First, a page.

Moving the Oil, Gas Industry Forward in a Digital Age



Moving the Oil, Gas Industry Forward in a Digital Age
Leaders from Lloyd's Register discuss the constant evolution of oil and gas technologies and how it will shape the worker of the future.

While phrases like Big Data, cybersecurity and autonomous workers are being thrown around the oil and gas industry frequently these days, it may be time to decode what these things really mean for the future workforce.

Rigzone caught up with leaders from Lloyd’s Register during the Offshore Technology Conference in Houston to discuss how the industry will have to adapt to account for enhancements in its technology.

“For me, the data itself is what’s the game-changer,” Teril Smith, director of energy operations for Lloyd’s Register, told Rigzone. “There are sensors on everything and the analysis of that data is what’s important and going to change the workforce.”

The Real Cybesecurity Threat
 

Darley stresses the importance of cybersecurity with today’s technological capabilities.

“When people think of cybersecurity, they immediately think of somebody hacking into their data and doing something malicious, but what people don’t appreciate is that there’s actually another critical risk which is the interdependencies of the systems on board,” Darley said. “You’ve got hundreds of pieces of equipment onboard manufactured by different manufacturers who don’t necessarily talk to each other. What we have seen is that interdependency between systems having a critical impact and shutting other systems down unexpectedly.”

Smith explained the dichotomy of the industry shifting from a more mechanical worker to a technological worker.

“You need that mechanical worker to pass on the knowledge even though data will fill some of that knowledge gap,” he said. “We can’t change the fact that the oilfield is changing to be more technologically savvy with training available today in virtual reality and autonomous innovation and robotics. So not only is there a need to go from a mechanical person to a digitally capable person, you may go from a mechanical person to a mechanical arm.”

This transition changes the dynamic of the individuals who are leading the industry today.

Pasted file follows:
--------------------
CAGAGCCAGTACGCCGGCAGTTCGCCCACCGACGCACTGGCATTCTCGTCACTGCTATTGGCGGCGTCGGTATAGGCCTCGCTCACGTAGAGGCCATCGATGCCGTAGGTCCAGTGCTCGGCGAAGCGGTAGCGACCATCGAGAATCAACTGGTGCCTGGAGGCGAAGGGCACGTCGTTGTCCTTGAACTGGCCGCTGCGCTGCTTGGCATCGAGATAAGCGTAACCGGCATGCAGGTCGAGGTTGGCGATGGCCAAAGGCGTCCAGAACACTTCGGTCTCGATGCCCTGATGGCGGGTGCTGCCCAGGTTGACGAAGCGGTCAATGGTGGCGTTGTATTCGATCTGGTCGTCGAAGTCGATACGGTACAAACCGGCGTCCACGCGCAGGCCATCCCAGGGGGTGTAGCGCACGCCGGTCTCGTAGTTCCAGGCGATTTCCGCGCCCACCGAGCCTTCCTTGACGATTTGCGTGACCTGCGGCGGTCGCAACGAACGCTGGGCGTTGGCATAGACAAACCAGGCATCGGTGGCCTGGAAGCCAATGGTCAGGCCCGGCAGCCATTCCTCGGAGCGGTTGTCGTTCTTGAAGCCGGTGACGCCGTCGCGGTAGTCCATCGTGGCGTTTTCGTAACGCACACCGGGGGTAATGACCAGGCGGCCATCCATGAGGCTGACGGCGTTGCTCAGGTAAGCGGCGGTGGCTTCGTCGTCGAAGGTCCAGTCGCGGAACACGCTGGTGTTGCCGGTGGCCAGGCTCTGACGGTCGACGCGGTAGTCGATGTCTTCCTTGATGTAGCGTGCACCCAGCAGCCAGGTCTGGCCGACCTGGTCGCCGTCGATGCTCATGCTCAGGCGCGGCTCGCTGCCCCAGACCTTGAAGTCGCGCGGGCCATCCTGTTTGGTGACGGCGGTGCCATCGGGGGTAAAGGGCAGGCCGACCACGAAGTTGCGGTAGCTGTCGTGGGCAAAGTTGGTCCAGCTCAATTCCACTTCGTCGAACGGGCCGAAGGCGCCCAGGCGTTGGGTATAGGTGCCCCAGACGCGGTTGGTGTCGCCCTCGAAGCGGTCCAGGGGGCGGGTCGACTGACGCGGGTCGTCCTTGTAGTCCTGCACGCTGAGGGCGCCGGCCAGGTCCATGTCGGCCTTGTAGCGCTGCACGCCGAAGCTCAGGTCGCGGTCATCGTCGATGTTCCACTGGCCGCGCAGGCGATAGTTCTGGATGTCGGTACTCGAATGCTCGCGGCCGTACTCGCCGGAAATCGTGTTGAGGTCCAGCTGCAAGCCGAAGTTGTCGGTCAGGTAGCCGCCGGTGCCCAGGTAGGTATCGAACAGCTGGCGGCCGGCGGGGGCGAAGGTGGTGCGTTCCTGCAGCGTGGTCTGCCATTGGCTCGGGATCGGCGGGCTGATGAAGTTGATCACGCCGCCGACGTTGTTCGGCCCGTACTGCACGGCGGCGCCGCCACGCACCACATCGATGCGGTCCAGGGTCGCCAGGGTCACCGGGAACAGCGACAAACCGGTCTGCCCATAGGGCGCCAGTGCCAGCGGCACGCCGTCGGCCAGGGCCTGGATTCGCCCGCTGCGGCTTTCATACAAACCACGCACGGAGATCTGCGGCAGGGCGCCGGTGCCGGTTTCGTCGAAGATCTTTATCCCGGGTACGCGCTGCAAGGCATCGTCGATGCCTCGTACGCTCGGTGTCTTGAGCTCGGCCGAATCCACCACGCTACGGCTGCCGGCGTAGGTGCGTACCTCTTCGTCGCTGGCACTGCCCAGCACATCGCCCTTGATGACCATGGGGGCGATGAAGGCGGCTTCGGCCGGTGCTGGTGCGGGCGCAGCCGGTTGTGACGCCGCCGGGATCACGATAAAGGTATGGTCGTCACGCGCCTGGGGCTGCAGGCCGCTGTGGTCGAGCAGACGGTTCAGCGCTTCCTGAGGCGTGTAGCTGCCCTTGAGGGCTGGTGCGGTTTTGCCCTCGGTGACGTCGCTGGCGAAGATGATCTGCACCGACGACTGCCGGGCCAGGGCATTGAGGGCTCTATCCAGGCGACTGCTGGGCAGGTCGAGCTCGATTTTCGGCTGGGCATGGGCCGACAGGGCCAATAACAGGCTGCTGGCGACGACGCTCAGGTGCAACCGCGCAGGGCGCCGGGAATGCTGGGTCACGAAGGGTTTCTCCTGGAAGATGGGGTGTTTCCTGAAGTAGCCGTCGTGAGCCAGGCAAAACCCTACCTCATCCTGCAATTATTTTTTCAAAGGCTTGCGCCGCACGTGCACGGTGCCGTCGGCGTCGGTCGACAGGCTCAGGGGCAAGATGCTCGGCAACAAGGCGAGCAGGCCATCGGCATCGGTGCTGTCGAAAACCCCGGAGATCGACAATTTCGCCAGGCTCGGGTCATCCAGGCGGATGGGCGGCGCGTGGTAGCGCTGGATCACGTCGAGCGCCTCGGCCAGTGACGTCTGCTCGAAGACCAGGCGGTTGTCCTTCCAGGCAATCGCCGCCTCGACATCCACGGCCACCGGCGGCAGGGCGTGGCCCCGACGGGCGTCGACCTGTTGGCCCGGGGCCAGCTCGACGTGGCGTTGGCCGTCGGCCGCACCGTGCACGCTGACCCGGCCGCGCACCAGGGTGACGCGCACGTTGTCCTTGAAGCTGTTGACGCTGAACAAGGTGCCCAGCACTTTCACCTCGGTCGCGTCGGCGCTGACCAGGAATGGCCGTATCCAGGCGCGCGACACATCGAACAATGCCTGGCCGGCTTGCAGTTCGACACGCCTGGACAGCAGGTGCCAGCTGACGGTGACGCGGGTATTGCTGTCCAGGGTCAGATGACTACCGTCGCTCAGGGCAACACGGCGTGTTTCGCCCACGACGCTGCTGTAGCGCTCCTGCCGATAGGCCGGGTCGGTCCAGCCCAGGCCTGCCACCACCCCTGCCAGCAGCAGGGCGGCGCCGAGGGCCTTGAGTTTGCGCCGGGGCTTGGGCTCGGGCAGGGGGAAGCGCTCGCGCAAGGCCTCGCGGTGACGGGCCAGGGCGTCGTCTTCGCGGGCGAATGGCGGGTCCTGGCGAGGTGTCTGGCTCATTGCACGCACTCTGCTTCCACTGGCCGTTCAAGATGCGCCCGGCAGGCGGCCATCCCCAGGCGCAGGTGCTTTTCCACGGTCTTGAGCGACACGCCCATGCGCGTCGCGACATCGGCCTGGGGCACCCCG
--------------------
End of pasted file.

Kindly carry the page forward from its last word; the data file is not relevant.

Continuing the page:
“Are they capable of leading machines? I think that’s the biggest shift in our industry – to an autonomous and digitally savvy worker,” said Smith. “Then shifting the leadership from leading people to leading machines. Besides data, training is the gap-filler. And how we get there is by being smarter with data, smarter with training and bringing that knowledge and putting it into the worker.”

Worker of the Future

Ricky Eaton, global well intervention manager for Lloyd’s Register, said the company is continuing to hire people to stay ahead of the curve.

“We have the inside track on technologies and are supporting the newer operations being used today,” Eaton said. “Our experts come from the decommissioning and intervention field with 20 years of experience. But just because they have 20 years of experience doesn’t mean they are continuing to evolve.”

Eaton said that Lloyd’s Register does not have a rigid stance when it comes to new technologies and he believes the use of robots in the oilfield shouldn’t worry workers who fear being replaced.

“I think it’s more so robots assisting with critical tasks than replacing workers,” he said. “We already have an iron roughneck and things like that in place to take people out of the more dangerous situations. I don’t see robots replacing workers, but I do see robots stepping in to do the heavy lifting or more critical/dangerous work. Essentially, robots are making for a safer workplace.”

Smith said that historically, the industry hasn’t done a great job of educating the younger generation about the benefits of working in oil and gas. But he’s noted a shift in the right direction the past few years, namely in recruiting practices.


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